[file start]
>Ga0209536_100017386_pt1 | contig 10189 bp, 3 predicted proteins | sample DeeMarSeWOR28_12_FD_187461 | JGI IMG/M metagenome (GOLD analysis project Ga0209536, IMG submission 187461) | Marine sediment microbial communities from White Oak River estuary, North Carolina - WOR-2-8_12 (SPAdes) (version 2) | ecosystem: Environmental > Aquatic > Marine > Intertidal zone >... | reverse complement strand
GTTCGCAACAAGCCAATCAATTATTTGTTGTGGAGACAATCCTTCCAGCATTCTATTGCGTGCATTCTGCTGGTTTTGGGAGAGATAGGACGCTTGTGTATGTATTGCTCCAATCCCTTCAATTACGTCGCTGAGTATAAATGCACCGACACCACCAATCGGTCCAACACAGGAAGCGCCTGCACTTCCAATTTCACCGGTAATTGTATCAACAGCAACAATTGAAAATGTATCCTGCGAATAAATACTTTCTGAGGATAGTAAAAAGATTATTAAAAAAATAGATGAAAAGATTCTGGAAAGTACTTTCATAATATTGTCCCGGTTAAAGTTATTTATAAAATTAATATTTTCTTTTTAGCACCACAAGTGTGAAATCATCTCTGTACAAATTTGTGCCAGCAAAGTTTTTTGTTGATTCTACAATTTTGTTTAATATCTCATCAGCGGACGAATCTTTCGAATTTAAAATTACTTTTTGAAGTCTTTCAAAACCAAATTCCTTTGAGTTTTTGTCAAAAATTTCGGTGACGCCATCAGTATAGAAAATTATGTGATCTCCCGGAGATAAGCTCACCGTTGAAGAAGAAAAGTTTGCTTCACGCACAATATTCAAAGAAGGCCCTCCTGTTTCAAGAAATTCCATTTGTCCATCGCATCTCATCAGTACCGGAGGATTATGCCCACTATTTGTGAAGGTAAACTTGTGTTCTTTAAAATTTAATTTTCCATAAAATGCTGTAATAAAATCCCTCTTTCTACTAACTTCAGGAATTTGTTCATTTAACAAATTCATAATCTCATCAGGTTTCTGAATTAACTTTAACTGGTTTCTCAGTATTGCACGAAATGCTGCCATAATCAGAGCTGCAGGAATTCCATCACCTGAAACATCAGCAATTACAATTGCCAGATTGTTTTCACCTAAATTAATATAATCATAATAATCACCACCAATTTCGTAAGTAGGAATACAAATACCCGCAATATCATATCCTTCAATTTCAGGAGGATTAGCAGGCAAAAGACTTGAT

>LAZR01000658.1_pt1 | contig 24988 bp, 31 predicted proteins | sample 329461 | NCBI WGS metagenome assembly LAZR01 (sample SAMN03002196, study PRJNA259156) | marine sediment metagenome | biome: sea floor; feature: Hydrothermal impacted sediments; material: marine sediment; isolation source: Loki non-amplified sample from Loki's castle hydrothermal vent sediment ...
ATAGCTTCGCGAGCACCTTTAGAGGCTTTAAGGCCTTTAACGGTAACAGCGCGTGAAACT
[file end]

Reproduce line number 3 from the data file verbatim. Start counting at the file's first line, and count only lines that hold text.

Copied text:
>LAZR01000658.1_pt1 | contig 24988 bp, 31 predicted proteins | sample 329461 | NCBI WGS metagenome assembly LAZR01 (sample SAMN03002196, study PRJNA259156) | marine sediment metagenome | biome: sea floor; feature: Hydrothermal impacted sediments; material: marine sediment; isolation source: Loki non-amplified sample from Loki's castle hydrothermal vent sediment ...